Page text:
Police departments in South and West Australia have launched investigations after receiving several reports of Chinese police car sightings on the streets of Adelaide and Perth.
According to the South China Morning Post (SCMP), the vehicles had decals and Chinese-language markings that translated to “public safety” and “police.”
The South Australia Police confirmed to the outlet on Monday that it is “making inquiries into the vehicle and its owner.” As for the Western Australia (WA) Police Force, ABC reported officers were able to locate and question the driver of one of the fake police cars.
"WA Police spoke to the driver of the vehicle who stated he purchased the decals online," a police spokesman said on August 19. "He placed them on his car as a joke and after being spoken to by police has taken them off the vehicle."
This past weekend, a number of demonstrations were held in Adelaide, Brisbane, Sydney and Melbourne as part of the global “#StandWithHK” movement in support of ongoing anti-extradition bill protests in Hong Kong.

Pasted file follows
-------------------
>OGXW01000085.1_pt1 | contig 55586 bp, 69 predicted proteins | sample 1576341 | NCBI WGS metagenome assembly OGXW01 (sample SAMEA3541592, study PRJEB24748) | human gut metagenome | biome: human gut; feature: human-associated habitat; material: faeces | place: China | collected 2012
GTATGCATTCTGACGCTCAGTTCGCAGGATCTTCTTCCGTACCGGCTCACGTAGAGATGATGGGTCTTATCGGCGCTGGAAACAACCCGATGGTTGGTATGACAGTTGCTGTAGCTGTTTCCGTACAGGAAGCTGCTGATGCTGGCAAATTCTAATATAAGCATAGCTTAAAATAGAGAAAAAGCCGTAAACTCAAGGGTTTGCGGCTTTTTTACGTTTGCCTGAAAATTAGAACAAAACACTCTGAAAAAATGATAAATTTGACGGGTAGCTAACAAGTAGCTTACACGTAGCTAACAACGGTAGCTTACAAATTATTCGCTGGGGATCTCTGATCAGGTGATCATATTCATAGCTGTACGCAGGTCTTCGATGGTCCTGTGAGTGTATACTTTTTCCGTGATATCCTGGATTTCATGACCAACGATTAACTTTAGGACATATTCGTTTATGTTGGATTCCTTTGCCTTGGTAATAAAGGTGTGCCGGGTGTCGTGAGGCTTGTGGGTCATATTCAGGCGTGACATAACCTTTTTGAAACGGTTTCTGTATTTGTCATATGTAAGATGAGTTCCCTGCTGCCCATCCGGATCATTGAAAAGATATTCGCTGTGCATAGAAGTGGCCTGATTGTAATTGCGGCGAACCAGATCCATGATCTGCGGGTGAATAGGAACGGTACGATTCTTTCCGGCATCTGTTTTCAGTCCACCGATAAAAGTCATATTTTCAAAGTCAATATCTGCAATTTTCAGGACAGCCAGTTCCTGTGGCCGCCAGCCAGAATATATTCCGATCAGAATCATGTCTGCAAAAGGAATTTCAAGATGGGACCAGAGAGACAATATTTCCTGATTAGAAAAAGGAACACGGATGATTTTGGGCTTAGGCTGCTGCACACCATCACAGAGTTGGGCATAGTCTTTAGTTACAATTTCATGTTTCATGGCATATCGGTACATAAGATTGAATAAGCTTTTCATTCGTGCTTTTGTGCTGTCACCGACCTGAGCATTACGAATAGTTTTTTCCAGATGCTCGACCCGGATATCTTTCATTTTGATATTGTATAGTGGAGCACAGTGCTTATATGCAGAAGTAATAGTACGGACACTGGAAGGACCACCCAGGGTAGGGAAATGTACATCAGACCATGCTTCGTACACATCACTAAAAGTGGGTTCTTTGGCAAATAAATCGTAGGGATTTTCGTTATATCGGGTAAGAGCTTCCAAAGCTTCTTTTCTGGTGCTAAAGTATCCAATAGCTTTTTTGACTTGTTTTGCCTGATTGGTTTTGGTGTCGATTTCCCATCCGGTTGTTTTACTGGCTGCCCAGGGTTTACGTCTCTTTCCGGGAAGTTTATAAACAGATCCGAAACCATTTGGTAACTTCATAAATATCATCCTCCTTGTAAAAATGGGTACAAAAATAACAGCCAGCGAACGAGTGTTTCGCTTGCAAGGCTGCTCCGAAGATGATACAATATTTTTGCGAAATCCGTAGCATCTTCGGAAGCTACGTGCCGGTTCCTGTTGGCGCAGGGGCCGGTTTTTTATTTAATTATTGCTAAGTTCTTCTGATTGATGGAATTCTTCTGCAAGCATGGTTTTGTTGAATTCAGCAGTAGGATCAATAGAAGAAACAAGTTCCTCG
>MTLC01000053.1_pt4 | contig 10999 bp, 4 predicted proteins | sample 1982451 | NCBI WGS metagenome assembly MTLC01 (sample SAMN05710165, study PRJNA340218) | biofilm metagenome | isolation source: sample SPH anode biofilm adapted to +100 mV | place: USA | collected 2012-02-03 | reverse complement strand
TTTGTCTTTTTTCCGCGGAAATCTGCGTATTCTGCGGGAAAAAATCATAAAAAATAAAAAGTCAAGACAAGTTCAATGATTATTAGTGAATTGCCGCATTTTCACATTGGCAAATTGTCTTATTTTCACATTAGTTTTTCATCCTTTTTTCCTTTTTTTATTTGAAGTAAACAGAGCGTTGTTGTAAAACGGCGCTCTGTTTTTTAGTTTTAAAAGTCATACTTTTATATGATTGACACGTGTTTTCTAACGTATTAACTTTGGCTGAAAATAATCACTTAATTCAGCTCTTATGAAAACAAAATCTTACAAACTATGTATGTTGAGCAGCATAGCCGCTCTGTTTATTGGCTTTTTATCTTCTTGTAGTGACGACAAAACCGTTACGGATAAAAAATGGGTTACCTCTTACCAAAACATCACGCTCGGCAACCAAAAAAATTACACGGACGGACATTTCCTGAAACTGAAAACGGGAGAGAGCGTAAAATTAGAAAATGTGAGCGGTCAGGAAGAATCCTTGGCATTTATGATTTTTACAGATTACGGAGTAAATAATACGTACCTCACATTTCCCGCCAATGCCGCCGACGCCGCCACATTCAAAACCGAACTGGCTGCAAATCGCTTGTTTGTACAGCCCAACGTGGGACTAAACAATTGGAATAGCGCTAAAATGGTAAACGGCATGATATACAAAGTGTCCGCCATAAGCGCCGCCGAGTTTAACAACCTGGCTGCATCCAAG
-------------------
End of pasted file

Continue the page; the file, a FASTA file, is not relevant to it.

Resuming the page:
Protesters in Australia reiterated the five demands Hong Kong demonstrators made to the government: the absolute withdrawal of the extradition bill which is currently suspended, a government denouncement of the word “riot” being used to describe the demonstrations, the resignation of two chief executives, an independent inquiry into the actions of the Hong Kong Police Force in the past months and the unconditional freeing of those arrested in relation to the protests.
Counter-protests supporting Beijing’s sovereignty over the semi-autonomous city also took place, and a confrontation between the sides turned violent in Melbourne on Friday.
“We showed our strength and we did it peacefully. The fights were started by the pro-China demonstrators who showed up,” Jane Poon, a member of the Melbourne-based Australia-Hong Kong Link, told the SCMP on Friday.
Australian Prime Minister Scott Morrison has been critical of the Hong Kong government’s handling of the protests.
"My view is ... to seek to de-escalate things, to encourage the Chief Executive of Hong Kong to be listening carefully to what people are saying in Hong Kong and work towards a peaceful and calm resolution of what is a very, very serious issue," the prime minister said in a press conference on August 13.
Morrison also rejected Beijing spokesman Yang Guang’s claim that the anti-extradition demonstrations have “begun to show signs of terrorism."
Since the public displays of support, Chinese Ambassador to Australia Cheng Jingye spoke with The Sydney Morning Herald and reminded the Australian government that matters in Hong Kong are "solely the internal affairs of China," saying any effort to aid the “violent radicals” in the streets would not go unnoticed.